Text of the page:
Tag Archives: digital humanities

Transforming DH: An Interview with Dr. Moya Bailey

It’s been a busy academic year, with too little time to blog and share my work. I thought I’d at least update things a bit by sharing an interview I did at the end of last fall with Moya Bailey, Assistant Professor in the Department of Cultures, Societies and Global Studies, and the Women’s, Gender […]

New Aestheticism and Early Modern Anatomy

For several weeks I’ve been musing on the concept of new aestheticism, thanks to a particularly gripping talk Justin Hodgson gave at our Institute for Digital Arts and Humanities meeting in late March. Hodgson outlined new aestheticism for those of us in the room new to the concept (as I was). Originally (and loosely) defined […]

Networking Women: Digital Tools and the Archive

Yesterday I gathered with a fantastic team of fellow IU Bloomington early modern scholars for a satellite session of the Six Degrees of Francis Bacon Networking Women event. The event proved incredibly satisfying – nationwide efforts, based at Carnegie Mellon and several satellite locations, resulted in 117 new person entries, 225 new relationship links, and […]

Finding New Ways to Feel Violation: EMDA Final Presentation

[This post is a transcript of my final presentation given July 2, 2015 at the conclusion of Early Modern Digital Agendas: Advanced Topics at the Folger Shakespeare Library. The slides are provided as well, but in PDF form, which truncates the original PP slides a bit. I’ve also included several of the more interesting slides […]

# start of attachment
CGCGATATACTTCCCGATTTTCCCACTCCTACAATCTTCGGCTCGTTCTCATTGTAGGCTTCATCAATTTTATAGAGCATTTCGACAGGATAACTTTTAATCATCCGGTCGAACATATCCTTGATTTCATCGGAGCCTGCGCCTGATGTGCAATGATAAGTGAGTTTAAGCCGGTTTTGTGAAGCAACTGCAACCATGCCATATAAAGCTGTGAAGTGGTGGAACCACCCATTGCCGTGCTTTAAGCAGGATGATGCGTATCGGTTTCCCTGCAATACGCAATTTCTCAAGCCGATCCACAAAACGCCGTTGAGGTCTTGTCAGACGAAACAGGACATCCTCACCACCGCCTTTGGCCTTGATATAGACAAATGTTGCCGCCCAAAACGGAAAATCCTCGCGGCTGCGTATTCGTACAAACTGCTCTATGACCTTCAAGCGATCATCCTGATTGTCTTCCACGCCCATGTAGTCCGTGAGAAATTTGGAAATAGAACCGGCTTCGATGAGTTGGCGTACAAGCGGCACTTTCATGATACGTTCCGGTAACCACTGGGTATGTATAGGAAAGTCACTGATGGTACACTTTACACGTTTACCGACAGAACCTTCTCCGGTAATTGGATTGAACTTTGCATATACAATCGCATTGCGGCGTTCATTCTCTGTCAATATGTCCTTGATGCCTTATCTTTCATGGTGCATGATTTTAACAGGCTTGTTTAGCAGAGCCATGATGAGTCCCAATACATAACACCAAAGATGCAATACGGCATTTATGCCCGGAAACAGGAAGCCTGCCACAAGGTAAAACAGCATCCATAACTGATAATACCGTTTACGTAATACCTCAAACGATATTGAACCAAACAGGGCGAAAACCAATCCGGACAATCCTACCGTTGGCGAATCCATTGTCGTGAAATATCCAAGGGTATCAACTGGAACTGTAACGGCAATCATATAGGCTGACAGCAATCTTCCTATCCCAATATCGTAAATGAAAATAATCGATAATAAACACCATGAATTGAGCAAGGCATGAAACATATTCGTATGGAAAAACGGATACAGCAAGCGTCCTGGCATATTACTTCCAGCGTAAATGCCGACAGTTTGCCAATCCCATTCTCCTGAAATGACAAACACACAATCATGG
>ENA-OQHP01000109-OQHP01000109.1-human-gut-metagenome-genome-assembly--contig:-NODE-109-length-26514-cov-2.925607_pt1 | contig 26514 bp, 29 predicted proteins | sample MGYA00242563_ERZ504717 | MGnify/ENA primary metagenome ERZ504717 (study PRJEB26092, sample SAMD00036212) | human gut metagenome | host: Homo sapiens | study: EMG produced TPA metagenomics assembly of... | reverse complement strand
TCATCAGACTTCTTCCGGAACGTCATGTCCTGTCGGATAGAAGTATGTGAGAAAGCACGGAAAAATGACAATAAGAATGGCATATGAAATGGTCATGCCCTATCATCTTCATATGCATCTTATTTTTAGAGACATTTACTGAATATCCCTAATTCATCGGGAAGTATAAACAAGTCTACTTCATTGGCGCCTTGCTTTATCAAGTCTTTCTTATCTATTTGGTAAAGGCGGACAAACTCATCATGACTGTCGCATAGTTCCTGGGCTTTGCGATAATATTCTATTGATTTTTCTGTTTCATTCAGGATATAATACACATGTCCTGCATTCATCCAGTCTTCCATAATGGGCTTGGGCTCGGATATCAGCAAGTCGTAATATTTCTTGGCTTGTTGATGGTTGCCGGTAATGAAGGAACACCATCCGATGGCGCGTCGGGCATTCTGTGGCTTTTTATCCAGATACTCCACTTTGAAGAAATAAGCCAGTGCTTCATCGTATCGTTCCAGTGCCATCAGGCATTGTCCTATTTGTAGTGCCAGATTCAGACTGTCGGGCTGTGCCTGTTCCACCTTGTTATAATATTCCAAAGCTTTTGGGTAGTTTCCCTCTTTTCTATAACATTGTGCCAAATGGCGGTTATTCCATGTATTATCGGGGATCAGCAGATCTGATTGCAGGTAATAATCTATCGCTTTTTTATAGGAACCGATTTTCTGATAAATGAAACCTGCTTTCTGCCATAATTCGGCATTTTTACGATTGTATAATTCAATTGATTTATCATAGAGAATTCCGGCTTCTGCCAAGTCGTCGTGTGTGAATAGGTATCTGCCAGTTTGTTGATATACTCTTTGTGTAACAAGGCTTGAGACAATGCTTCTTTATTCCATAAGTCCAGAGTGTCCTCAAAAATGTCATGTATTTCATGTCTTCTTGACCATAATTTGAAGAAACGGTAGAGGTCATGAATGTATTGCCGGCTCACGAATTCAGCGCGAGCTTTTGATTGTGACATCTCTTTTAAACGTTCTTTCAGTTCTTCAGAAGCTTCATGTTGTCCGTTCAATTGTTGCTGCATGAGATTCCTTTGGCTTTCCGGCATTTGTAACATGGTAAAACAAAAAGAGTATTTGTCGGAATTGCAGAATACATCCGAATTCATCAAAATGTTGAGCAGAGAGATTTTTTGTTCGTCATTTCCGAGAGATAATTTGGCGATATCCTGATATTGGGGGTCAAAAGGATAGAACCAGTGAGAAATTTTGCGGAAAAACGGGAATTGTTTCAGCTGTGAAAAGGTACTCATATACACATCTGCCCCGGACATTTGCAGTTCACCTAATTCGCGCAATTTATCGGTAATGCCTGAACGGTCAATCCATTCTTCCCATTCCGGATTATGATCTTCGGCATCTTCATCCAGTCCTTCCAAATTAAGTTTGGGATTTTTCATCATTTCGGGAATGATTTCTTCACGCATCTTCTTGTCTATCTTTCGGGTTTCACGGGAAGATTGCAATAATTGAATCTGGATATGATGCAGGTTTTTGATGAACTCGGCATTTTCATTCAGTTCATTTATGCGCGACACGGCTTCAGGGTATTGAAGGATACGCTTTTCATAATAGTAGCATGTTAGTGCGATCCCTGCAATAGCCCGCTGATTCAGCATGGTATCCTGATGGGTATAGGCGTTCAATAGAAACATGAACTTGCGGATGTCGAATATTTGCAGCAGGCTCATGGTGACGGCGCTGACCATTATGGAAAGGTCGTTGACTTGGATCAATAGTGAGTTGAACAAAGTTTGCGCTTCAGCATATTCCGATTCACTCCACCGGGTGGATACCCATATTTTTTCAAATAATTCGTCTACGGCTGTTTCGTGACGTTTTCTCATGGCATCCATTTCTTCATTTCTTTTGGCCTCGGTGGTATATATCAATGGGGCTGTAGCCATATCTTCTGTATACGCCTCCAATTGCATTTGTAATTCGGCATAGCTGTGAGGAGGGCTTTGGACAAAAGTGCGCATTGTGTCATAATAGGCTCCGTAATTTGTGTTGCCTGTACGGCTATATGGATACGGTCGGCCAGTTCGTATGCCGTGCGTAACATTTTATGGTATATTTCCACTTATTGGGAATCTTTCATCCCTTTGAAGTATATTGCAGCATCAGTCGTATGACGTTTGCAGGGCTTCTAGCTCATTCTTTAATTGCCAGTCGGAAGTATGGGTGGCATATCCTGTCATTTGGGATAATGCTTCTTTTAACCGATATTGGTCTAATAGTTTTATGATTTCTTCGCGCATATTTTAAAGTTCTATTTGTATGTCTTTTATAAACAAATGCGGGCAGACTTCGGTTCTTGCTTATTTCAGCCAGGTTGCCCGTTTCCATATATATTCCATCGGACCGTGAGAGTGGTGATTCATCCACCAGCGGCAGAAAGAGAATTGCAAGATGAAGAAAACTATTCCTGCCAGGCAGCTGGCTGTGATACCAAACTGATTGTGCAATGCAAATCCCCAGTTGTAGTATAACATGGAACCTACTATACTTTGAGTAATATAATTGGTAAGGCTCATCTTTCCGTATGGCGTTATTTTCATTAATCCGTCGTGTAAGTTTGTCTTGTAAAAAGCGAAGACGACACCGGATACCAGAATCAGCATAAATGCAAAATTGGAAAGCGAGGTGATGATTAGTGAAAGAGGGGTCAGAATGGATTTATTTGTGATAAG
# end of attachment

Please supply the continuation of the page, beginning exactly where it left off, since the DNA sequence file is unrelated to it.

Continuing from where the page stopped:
Spinning with the Digital: EMDA Reflections

I’ve spent the last two weeks at the Folger Shakespeare Library‘s Early Modern Digital Agendas, this summer’s NEH-funded institute on advanced digital humanities topics. With only a few days left, I’m trying to start the process of reflecting on this amazing opportunity and more thoroughly processing the huge amounts of information we’ve been introduced to […]

Digital Humanities as an Alternative to Textocentrism?

Lately in my performance theory class we’ve been talking about what Dwight Conquergood calls “textocentrism” or “scriptocentrism” – essentially, the priority of text in our methods for recording/ analyzing/ discussing/ responding to/ etc. objects of analysis. Our conversations have been interesting, but difficult, as we attempt to articulate ways to perform these actions in response to […]

Thinking About Not Thinking: Can Scholars Do It?

My apologies for the lack of posts lately. Things have been busy at home and school. I was in Chicago to see some shows for my performance theory class and there’s just generally a lot to catch up on. But, that will have to happen in good time. Right now, I’d like to think about […]